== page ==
By Paul A. Smith of the Journal Sentinel
Wisconsin had a minimum of 866 to 897 gray wolves in 222 packs in the winter of 2015-’16, according to a report released Thursday by the Department of Natural Resources.
The population represents a record high for the species in Wisconsin in the modern era and a 16% increase from 2014-’15.
The increase comes after the first year since 2012 in which the state did not have a wolf hunting and trapping season. A federal judge in December 2014 placed the wolf in the western Great Lakes region, including Wisconsin, under protections of the Endangered Species Act, effectively prohibiting lethal management by state officials.
The wolf population rise was anticipated by biologists.
“We thought there would be some bounce-back in pack sizes,” said David MacFarland, DNR large carnivore specialist. “And there are also a few areas of habitat that wolves are still filling out.”
Not only did the number of packs increase over the last year — to 222 from 208 — but the average pack size rose to 3.8 wolves from about 3, MacFarland said. About two-thirds of Wisconsin is considered wolf range, with packs concentrated in the northern and central forest regions. The most southerly packs are found in Adams and Juneau counties, MacFarland said.
The data were obtained in the annual wolf monitoring program conducted by DNR employees and volunteers. The work is done in winter, when the wolf population reaches a yearly low and the animals are easiest to track and count.
The 2015-’16 work included a record 17,759 survey miles. About 140 volunteers assisted with the project last winter, accounting for 47% of the survey miles.
The wolf population typically doubles in spring after pups are born, then declines through winter due to various sources of mortality.
Wolves are native to Wisconsin but were extirpated by the 1950s through bounties, poisoning and unregulated hunting. The species began a recovery in the 1970s under protections of the Endangered Species Act.
The state’s wolf population was estimated at 25 in 1980, 34 in 1990, 248 in 2000 and 704 in 2010, according to DNR reports.
After the species was returned to state management in 2012, Wisconsin held its first regulated wolf hunting and trapping seasons from 2012 to 2014, when 117, 257 and 154 animals were registered, respectively.
Since the 2014 federal court decision, state wildlife managers have relied primarily on nonlethal means to control nuisance wolves, including the construction of 19 miles of fencing, and the use of electric fences, sound and lights and posting guard animals, according to the DNR.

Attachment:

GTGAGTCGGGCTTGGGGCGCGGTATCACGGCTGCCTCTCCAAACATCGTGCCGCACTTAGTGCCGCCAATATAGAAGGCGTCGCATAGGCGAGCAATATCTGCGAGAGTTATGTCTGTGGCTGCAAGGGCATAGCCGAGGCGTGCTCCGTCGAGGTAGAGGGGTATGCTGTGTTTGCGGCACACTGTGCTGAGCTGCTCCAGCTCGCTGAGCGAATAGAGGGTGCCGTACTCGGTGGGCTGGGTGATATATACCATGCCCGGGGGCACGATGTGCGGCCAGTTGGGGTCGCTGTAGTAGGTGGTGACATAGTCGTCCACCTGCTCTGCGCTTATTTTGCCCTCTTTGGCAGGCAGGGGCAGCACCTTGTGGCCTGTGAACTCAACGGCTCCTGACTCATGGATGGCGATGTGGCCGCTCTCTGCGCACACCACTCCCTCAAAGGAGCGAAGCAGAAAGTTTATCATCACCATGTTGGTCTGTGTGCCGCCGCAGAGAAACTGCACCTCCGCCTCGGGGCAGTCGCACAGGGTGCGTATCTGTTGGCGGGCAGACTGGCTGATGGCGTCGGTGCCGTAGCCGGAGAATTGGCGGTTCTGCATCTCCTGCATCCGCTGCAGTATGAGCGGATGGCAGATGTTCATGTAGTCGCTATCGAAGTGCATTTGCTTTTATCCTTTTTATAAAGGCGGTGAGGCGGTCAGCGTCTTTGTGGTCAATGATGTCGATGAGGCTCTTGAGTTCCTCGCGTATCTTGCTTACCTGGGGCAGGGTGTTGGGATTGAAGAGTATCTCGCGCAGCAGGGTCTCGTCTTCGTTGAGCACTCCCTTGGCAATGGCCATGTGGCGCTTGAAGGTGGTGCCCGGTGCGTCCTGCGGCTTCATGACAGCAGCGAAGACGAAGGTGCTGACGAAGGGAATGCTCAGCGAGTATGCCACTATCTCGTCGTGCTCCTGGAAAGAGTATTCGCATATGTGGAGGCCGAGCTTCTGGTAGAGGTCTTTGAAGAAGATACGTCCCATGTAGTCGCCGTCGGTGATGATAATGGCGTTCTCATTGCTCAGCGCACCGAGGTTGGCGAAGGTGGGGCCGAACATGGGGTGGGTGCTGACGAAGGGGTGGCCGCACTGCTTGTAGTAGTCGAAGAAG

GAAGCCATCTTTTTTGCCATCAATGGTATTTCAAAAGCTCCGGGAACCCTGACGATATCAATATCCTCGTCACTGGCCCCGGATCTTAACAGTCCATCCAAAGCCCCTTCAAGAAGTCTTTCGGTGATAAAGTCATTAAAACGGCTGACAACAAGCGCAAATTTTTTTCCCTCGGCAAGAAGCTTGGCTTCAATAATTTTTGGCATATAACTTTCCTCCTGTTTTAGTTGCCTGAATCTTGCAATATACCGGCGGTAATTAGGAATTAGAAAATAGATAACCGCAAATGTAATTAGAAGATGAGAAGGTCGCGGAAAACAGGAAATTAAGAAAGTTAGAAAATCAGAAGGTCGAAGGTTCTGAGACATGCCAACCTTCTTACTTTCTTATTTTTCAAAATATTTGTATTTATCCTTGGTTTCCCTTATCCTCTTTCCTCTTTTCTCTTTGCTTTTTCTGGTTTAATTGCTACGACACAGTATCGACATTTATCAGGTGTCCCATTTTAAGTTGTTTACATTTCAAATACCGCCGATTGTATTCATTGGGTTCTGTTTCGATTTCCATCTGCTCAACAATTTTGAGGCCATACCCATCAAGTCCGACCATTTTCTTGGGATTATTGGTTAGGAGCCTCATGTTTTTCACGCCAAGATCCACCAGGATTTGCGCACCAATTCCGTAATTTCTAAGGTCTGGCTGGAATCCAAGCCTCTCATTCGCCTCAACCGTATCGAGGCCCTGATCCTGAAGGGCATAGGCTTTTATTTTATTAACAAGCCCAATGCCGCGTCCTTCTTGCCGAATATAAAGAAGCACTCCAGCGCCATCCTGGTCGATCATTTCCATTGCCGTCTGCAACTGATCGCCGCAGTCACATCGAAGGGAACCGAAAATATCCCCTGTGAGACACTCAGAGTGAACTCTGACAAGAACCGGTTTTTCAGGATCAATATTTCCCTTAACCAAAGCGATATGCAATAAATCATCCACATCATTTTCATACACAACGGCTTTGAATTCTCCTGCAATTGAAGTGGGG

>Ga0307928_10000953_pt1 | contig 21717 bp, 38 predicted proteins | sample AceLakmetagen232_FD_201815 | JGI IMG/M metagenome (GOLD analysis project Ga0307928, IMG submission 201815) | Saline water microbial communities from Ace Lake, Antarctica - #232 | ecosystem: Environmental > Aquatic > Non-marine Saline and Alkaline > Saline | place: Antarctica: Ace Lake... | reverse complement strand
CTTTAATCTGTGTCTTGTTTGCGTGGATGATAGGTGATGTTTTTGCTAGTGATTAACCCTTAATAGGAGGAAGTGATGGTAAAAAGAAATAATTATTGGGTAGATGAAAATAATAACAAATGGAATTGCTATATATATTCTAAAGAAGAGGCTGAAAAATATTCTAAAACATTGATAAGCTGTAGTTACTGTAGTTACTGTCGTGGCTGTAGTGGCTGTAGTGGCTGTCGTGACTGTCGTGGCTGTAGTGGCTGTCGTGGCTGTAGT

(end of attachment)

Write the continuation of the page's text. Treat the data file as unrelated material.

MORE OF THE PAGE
At least one wolf was killed in 2015 by authorities in far northern Wisconsin with approval of the U.S. Fish and Wildlife Service after the wolf was observed “getting uncomfortably close to people and was getting near buildings and barns,” the agency said.
There were 78 confirmed or probable wolf depredations on livestock or pets in 2015, according to DNR reports, up from 53 in 2014. This year, through early June, there have been 23 confirmed or probable wolf depredations.
There is no record of a confirmed wolf attack on a human in Wisconsin, according to the DNR.
The U.S. Fish and Wildlife Service is appealing the federal court decision. Members of Congress have introduced measures to restore state management of wolves, too, though none has been successful.
In addition, two Republican lawmakers from northern Wisconsin announced their intentions last month to convene a Great Lakes wolf summit in September involving public officials, scientists and citizens from Wisconsin, Minnesota and Michigan to push for state management of wolves.
“Our intent is to send a crystal clear, grass-roots message that it is irresponsible to ignore this issue any longer,” Sen. Tom Tiffany (R-Hazelhurst) and Rep. Adam Jarchow (R-Balsam Lake) said in a statement.
The summit is tentatively scheduled to be held in mid-September in Rice Lake, according to Jarchow’s staff. Final details should be available in the coming weeks.
The species’ protected status has led the DNR to postpone its update to the state’s wolf management plan. MacFarland said the agency isn’t likely to release a draft plan until it has “greater clarity” on its management authority.